And obviously I’m much fitter and healthier now (well, most of the time anyway… we won’t talk about the bits in between training camps!).

All of it – being more positive about yourself and your capabilities, the confidence in meeting new people and making new friends etc – it all carries over into your life outside the gym and it makes you a better version of yourself. It might sound a bit daft but I’m convinced that I’m a much better person than I was before 2017 thanks mainly to boxing. Maybe I’m not as entertaining on a night out these days though…

 

…let’s talk about those bits in between training camps…

Well my favourite boxer was always Ricky Hatton and I guess he influenced more than just my style in the ring because I tend to let myself go a bit in between fights. I’m a VERY target-oriented person so I need to have a specific goal to work towards to stay motivated.

As soon as I finish a training camp and don’t have that fight date to work towards I’m back on the takeaways and beers. It’s good and necessary to have that downtime because the intensity of a 10-week camp isn’t sustainable without it, but it would be fair to say I’ve been known to overindulge a little TOO much. I regularly put on 10% or more of my fighting fit body weight in between camps so each time it’s a bit like starting again from scratch!

Signing up for a fight is uniquely motivating though, there’s nothing quite like knowing that someone is going to try and knock you out in front of hundreds of people to incentivise you to work hard.

In truth, it’s not just the fear of the fight that motivates you, at least not after the first one or two fights. Nowadays I’m as much motivated by being a good team-mate and trying to set a good example for less experienced fighters on each camp.

And also I’m motivated to improve each time, to take what I learned from the previous camp to make little changes to my style or to the ways that I train and recover to be a slightly better version of myself each time. I want to keep improving and pushing myself, fighting tougher opponents and testing myself in longer fights. That’s the great thing about boxing – no matter how well or badly you did in the last fight, there is always the next mountain to climb for you to focus on and work towards.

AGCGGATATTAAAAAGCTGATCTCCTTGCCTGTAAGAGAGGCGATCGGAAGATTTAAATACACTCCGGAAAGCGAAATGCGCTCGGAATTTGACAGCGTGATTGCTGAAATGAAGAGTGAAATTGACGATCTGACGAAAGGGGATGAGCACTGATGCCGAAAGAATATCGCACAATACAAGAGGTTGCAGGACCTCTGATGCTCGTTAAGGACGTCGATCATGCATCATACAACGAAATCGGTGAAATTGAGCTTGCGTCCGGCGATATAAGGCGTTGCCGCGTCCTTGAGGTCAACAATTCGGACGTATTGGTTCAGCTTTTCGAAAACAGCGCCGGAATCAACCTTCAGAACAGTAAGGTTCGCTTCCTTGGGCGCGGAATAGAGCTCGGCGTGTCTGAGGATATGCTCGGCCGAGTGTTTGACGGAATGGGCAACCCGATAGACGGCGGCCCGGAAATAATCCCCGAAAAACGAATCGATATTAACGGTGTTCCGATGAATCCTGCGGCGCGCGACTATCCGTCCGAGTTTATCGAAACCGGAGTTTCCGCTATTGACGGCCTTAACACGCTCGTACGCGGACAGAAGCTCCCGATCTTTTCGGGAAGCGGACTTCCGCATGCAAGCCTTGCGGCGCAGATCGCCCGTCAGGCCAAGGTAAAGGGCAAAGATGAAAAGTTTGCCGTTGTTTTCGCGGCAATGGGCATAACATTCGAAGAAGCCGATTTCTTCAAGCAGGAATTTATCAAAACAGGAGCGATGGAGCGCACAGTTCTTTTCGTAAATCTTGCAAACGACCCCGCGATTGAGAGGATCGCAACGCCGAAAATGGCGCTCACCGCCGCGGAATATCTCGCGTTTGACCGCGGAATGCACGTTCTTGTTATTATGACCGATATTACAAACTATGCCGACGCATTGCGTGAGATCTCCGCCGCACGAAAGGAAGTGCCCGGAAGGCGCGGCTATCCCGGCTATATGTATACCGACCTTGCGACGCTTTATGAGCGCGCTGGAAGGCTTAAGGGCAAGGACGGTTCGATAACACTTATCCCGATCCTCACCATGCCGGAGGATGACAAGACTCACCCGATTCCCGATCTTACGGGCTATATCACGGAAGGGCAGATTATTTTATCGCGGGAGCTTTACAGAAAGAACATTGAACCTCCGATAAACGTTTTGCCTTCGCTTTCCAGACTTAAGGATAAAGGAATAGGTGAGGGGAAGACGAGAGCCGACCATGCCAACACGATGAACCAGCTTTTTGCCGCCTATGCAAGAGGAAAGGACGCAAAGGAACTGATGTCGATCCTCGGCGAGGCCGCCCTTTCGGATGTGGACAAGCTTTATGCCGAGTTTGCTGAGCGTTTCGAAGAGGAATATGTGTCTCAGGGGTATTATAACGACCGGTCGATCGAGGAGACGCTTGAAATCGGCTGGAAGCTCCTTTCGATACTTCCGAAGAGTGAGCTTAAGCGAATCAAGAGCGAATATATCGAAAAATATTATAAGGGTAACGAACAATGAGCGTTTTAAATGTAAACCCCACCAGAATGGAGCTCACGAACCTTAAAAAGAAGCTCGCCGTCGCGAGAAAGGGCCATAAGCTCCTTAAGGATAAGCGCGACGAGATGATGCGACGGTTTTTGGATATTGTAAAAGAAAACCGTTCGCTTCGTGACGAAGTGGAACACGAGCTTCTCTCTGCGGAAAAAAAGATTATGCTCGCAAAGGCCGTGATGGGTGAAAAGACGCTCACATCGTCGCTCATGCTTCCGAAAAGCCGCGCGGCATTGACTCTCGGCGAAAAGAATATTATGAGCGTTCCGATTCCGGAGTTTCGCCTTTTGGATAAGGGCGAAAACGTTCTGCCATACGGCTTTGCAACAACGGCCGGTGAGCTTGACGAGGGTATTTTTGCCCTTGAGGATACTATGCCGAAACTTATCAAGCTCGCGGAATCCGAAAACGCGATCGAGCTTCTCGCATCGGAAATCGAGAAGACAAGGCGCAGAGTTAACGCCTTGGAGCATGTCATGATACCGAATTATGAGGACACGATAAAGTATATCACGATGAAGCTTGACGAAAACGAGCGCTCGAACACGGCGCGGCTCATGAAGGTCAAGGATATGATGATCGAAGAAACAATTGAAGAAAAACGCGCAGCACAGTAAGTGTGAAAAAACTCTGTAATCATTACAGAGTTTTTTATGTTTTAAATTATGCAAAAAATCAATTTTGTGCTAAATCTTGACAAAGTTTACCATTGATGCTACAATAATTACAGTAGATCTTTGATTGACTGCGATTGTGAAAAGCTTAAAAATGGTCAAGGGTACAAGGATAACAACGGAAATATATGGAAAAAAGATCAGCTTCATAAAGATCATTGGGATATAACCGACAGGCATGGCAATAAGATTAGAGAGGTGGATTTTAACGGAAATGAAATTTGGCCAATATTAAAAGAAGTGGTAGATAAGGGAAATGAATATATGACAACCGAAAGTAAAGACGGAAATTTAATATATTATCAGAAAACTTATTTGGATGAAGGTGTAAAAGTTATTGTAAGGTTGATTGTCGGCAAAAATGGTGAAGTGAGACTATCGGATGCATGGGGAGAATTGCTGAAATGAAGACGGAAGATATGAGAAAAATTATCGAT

Once I have a fight date, no-one takes the training and dieting more seriously than I do. My record is dropping from 75kg at Christmas to fighting at 64.5kg in March… certainly made for a good before and after photo!

What advice would you give someone starting out on their boxing journey?

Make sure you walk up those stairs and don’t bottle it and get the train back home like I nearly did!

That’s just the first step of course but facing up to your fears and pushing through them is a common theme on your boxing journey so get used to taking a leap of faith every now and then.

I was terrified when I first walked into the gym; terrified when I walked into my first sparring; terrified when I arrived for my first fight; terrified when I went to my first conditioning circuit (actually I’m still terrified of those!).

Trying new things is scary. Sometimes boxing is a bit scary too.

But the sense of achievement and confidence boost you get every time you face down your fear and walk up those steps into the gym? That’s priceless.

 

We are pleased to say that Dan is a bit of a permament feature down at 12 Rounds.  You’ll often find him shadow boxing in reception and helping out in the gym.  He’s also about to turn his hand to some coaching and complete his England Level 1 course later this year.  We are sure his personal expereince and boxing ability will make him a fantastic coach and look forward to seeing him teaching some classes in the near future.